Fundamentals of Computer Science I: Media Computing (CS151.01 2008S)
Summary: We examine Scheme's list data type and an application of that type to representing images.
As we've said a few times, computer scientists study the algorithms we write to manipulate information and the ways in which we represent information. Since an emphasis of this course is images, we have been emphasizing kinds of data related to images. You've probably noticed that we have a number of ways to algorithmicaly describe images. That is, we can describe images in terms of a sequence of GIMP commands, in terms of a sequence of turtle commands, or as a drawing built from the unit drawings.
It's now time to consider another way to think about images. As you may recall, when we first discussed ways to describe images, we talked about images as collections of colored pixels. Clearly, for really big images, it may be unwieldy to describe each and every pixel on the screen, but if the image contains just a few swatches of color on a white background, this may be an appropriate representation. (In fact, most images are represented, or at least described, in terms of lots and lots of pixels, so the technique is not just appropriate for images with a little color.) For each pixel, we'll keep track of the column, row, and color. We call this combination a spot.
In the past, we've relied on other people to implement the data types we use. This time, we're going to try to implement it ourselves. That means we will need (a) a way to represent individual spots, (b) a way to represent collections of spots, and (c) an appropriate collection of procedures to manipulate individual spots and lists of spots.
Fortunately, Scheme, like Lisp before it, provides a simple and elegant way to represent collections of data, the list. In contrast to Scheme's “unstructured” data types, such as symbols and numbers, lists are “structures” that contain other values as elements. In particular, a list is an ordered collection of values. In Scheme, lists can be heterogeneous, in that they may contain different kinds of values.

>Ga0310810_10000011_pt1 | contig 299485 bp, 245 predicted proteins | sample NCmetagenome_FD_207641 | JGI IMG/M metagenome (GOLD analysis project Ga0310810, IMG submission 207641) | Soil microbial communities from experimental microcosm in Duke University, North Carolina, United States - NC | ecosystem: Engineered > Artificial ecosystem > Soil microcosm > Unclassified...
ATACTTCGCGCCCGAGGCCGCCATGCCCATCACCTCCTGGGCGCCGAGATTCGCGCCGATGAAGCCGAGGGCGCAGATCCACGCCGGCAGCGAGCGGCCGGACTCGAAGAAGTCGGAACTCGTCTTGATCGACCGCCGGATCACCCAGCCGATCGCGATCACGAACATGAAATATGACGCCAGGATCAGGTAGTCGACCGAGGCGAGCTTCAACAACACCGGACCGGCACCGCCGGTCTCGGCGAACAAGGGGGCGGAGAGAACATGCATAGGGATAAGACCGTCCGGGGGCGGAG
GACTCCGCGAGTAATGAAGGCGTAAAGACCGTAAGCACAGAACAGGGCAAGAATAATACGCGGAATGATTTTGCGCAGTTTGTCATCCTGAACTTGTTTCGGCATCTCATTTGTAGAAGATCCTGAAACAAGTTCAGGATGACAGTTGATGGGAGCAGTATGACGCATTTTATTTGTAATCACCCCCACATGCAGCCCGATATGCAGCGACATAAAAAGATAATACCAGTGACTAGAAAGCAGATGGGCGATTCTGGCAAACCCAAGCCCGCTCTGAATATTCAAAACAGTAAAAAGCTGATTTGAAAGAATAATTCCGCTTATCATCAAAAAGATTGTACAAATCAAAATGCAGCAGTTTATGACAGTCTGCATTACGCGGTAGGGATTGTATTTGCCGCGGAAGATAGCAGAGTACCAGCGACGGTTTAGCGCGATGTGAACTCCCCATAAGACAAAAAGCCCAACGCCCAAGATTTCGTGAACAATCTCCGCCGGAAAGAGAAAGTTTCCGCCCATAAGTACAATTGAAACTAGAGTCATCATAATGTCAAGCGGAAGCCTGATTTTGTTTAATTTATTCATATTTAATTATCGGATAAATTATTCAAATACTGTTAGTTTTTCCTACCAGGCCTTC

As we will see throughout this semester, lists provide a simple, relatively convenient, and elegant mechanism for organizing collections of information.
How does Scheme show you that something is a list? It surrounds the list with parentheses and separates the items with spaces. For example, the following is the list of three color names that we like.
("red" "grey" "black")
It's fairly clearly how we'll represent a collection of spots: We'll just make a list of all the spots in the collection. (In fact, most of the time Scheme programmers want to represent collections, they end up using lists, at least during initial development.)
How do we represent each spot? Well, a spot is a combination of a column, row, and color. We can represent that with another list. For example, here is the list that might correspond to “a green spot at position (10,11)”.
(10 11 "green")
Similarly, here is a list that might represent red spots at (10,1), (10,2), and (10,3); grey spots at (11,2), (11,3), and (11,4), and black spots at (12,3), (12,4), and (12,5). Note that black seems to be represented by 255, grey by "grey", and red by "red".